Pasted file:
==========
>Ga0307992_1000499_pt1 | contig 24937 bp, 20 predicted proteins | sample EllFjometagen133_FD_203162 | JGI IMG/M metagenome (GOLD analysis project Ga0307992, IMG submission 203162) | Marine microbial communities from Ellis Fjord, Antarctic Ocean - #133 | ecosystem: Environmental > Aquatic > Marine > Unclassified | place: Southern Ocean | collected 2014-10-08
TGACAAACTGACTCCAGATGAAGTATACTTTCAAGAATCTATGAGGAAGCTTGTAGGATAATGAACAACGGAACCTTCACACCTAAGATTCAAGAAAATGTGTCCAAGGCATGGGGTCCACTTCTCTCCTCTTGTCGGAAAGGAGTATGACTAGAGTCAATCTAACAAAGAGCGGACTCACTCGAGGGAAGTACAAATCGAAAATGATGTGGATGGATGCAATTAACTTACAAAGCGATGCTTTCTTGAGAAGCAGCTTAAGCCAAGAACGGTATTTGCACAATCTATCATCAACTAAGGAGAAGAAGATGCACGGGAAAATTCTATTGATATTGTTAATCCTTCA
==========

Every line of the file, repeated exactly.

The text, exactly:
>Ga0307992_1000499_pt1 | contig 24937 bp, 20 predicted proteins | sample EllFjometagen133_FD_203162 | JGI IMG/M metagenome (GOLD analysis project Ga0307992, IMG submission 203162) | Marine microbial communities from Ellis Fjord, Antarctic Ocean - #133 | ecosystem: Environmental > Aquatic > Marine > Unclassified | place: Southern Ocean | collected 2014-10-08
TGACAAACTGACTCCAGATGAAGTATACTTTCAAGAATCTATGAGGAAGCTTGTAGGATAATGAACAACGGAACCTTCACACCTAAGATTCAAGAAAATGTGTCCAAGGCATGGGGTCCACTTCTCTCCTCTTGTCGGAAAGGAGTATGACTAGAGTCAATCTAACAAAGAGCGGACTCACTCGAGGGAAGTACAAATCGAAAATGATGTGGATGGATGCAATTAACTTACAAAGCGATGCTTTCTTGAGAAGCAGCTTAAGCCAAGAACGGTATTTGCACAATCTATCATCAACTAAGGAGAAGAAGATGCACGGGAAAATTCTATTGATATTGTTAATCCTTCA